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Telco consolidation in Europe

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Telco consolidation in Europe, National mergers in mobile, and regional in cable. Waiting for cross-border mega-fusions.

In its latest report dedicated to " Telco consolidation in Europe", IDATE presents its analysis and approach of the deterioration of Europe's telecommunications services markets, urging operators to consider different means of consolidation, with a view to achieving economies of scale and/or increasing market share.

According to Didier Pouillot, Head of the Telecom Strategies Business Unit: " The latest intentions of mergers in European Telco, Hutchison-O2 in Ireland, 02-E Plus in Germany, and more recently in France concerning SFR, with the two candidates for merger, Numericable and Bouygues Telecom, they all reflect the urgent need for an industry experiencing significant financial difficulties to restructure. The attention around them proves that these projects represent a high risk for the market balance. "

The landscape reshapes under contradictory pressures. In its latest study about the Telco consolidation in Europe, based on recent sector experience in the region and the stakes that the industry faces today, IDATE outlines the complex transformation process.

For several months now, the number of merger operations in European telecoms has multiplied. A wave of consolidation, which began to emerge a few years ago, seems to have gathered speed since the end of 2012.

Changes in revenues from telecoms services in Europe (Millions EUR)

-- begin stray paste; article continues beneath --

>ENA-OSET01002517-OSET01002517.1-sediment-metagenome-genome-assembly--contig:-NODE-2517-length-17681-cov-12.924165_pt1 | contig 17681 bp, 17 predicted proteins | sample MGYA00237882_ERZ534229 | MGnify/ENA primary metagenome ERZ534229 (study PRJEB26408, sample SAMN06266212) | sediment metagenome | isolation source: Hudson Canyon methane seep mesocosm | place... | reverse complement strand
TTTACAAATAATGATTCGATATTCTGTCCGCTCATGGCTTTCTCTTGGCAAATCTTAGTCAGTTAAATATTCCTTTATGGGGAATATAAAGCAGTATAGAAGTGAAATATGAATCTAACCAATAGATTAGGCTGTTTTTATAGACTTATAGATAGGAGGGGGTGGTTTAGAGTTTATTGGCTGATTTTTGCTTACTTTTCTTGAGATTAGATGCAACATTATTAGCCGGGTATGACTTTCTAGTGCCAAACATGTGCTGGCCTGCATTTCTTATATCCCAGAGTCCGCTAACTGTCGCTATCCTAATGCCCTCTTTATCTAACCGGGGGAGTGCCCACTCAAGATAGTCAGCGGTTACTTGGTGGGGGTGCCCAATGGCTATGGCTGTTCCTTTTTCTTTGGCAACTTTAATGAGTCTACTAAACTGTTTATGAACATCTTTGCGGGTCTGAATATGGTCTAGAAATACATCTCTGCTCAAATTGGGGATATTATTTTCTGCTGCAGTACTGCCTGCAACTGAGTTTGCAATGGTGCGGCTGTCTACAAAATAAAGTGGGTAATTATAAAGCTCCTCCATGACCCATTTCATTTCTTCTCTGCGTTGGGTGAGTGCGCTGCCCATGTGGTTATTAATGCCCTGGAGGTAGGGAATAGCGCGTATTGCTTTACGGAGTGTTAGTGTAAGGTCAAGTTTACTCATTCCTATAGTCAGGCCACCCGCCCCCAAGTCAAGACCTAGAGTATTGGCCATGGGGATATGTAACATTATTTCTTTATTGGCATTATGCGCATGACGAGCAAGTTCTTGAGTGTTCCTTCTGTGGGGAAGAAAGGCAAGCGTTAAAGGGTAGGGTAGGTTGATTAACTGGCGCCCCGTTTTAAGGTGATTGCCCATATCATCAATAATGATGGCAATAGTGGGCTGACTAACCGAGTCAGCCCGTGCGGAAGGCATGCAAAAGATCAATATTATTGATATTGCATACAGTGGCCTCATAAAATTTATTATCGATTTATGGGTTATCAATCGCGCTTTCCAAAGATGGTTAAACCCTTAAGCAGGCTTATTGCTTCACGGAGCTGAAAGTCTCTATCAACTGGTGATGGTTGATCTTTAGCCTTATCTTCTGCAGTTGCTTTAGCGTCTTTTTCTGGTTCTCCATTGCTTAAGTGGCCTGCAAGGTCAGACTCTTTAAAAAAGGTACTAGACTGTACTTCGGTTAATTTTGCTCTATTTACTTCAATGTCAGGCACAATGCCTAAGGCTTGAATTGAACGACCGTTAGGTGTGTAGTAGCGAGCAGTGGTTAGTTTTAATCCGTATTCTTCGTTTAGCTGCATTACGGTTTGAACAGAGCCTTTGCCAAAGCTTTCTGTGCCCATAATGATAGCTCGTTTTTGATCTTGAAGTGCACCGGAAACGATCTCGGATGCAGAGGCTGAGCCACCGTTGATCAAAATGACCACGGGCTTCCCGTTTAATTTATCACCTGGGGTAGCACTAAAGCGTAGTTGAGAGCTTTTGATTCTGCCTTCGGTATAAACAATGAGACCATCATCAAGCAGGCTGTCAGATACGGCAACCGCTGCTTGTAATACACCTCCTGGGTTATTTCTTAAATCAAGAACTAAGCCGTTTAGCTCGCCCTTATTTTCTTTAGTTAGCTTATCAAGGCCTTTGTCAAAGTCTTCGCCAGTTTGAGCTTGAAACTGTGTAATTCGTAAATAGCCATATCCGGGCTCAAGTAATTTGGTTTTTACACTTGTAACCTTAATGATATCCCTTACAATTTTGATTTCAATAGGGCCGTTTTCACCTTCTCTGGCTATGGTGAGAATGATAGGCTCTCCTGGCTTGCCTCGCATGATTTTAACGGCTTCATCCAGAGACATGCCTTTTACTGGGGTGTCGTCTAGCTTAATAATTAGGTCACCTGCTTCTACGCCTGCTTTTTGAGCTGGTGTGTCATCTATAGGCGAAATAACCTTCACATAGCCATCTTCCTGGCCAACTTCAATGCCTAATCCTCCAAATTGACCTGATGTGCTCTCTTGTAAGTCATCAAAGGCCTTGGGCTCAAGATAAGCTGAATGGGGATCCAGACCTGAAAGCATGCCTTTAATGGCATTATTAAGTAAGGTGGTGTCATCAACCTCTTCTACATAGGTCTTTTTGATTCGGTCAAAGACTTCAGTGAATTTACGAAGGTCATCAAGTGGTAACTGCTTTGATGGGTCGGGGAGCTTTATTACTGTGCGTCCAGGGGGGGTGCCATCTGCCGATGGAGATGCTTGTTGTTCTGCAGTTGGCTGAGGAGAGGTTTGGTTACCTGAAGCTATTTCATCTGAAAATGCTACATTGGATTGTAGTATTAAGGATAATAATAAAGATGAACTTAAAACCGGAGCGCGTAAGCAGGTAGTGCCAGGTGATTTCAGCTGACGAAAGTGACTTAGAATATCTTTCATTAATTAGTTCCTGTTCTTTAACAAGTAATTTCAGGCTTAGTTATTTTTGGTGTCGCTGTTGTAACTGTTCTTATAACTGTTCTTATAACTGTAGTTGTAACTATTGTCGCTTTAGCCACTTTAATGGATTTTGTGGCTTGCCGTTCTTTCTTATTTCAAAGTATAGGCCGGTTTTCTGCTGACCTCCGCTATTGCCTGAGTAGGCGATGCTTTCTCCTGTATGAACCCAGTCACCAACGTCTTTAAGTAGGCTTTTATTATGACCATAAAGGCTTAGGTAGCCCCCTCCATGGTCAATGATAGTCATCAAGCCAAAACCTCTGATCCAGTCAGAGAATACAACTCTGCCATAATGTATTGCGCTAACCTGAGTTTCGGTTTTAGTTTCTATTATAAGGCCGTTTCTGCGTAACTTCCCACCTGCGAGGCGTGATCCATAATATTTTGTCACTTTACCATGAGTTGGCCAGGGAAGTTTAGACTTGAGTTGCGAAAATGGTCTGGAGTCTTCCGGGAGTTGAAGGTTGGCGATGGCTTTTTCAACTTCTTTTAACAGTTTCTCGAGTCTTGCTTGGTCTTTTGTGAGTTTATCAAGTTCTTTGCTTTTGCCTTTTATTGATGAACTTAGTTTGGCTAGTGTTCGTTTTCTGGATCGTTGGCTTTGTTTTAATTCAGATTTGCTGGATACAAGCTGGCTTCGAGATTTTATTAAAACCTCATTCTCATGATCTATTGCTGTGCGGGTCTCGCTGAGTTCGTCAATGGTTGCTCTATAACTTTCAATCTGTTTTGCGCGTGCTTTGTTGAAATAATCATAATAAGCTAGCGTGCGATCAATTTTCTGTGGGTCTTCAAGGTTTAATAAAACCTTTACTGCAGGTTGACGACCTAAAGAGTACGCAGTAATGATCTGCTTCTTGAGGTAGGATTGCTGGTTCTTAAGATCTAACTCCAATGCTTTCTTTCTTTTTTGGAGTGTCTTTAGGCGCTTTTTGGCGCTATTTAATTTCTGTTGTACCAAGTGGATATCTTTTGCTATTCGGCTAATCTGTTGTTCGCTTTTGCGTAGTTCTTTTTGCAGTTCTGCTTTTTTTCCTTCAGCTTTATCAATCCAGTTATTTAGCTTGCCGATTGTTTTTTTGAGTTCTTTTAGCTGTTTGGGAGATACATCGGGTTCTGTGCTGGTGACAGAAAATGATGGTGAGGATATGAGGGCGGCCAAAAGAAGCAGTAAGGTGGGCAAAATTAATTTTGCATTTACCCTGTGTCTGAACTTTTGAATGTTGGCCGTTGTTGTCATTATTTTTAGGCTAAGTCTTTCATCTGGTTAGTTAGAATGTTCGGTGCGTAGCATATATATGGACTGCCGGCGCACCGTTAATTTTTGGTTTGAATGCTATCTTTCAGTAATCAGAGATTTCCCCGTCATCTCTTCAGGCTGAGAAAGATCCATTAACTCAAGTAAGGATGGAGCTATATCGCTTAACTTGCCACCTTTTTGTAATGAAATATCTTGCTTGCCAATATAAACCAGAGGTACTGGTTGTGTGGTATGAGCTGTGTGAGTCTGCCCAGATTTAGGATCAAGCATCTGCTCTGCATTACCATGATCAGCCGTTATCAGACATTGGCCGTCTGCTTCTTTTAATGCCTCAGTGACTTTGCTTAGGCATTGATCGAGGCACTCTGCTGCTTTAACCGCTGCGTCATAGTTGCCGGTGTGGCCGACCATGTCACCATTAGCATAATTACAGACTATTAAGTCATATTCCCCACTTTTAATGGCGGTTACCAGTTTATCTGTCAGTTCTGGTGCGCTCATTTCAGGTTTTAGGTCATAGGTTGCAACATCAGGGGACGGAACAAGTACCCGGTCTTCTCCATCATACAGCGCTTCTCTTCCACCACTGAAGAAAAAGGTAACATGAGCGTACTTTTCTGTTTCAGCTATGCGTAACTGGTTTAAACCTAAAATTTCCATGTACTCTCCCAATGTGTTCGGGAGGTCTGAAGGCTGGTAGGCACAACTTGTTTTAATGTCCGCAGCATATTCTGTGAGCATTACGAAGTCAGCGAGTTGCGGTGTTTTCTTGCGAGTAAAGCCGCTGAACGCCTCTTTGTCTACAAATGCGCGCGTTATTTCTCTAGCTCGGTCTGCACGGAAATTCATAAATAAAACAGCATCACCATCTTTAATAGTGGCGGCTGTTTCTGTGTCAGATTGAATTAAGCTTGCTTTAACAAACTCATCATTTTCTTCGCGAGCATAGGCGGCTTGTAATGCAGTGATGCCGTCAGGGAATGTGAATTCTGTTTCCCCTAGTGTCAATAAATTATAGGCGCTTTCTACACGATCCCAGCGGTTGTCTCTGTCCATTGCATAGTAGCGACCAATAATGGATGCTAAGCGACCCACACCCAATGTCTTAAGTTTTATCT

The drivers that tend to accelerate the movement are:

·         The deteriorating economy of operators with markets under pressure;

·         A relatively fragmented industry;

·         The hefty financing requirements for new generation networks;

·         Fixed-mobile convergence;

·         Several regulatory incentives, mainly promoting infrastructure sharing.

But at the same time, some hurdles are slowing it down:

·         Also regulatory in nature, with a particular anti-trust focus;

·         governments' fears of losing a share of operator contributions (taxes and duties, incumbent operator dividends where applicable);

·         the fear of destroying value for shareholders;

·         Arrangements that may sometimes be technically problematic.

Recent trends in the European market show an increase in the number of network sharing agreements, a shift towards national consolidation for mobile and a regional consolidation for cable. Meanwhile, cross-border mega-mergers seem to be off the agenda.

IDATE anticipates continued consolidation in Europe's markets which will gradually spread, initially via ever stronger forms of integration at national level, and then extend across borders and eventually Europe-wide.

It will then be a question of whether the wave of international consolidation will take on the same magnitude as in the national markets and whether the two phenomena will develop in parallel or intertwine with one another over time. As far as the latter is concerned, national consolidation is likely to take priority for players in the market since they can reap the rewards more quickly and more easily than with cross-border operations. The successful integration of partners, networks and organizations warrants particular attention, limiting the number of operations an operator is able to manage at a given time. Consequently, according to IDATE, operators will first seek to reap the rewards from national consolidation before taking more ambitious steps towards international or pan-European concentration.


The result tends to vary depending on the type of operation:

·         "loose" partnerships aimed at sharing support services have not generally encountered problems;

·         Infrastructure sharing is often more problematic and becomes increasingly difficult as more components in the network are shared, from civil engineering to active equipment;

·         Lastly, equity investments and merger operations face a more uncertain outcome, sometimes due to the conditions imposed by the authorities but also because of the difficulty in anticipating how the markets will react, both on the supply and demand side.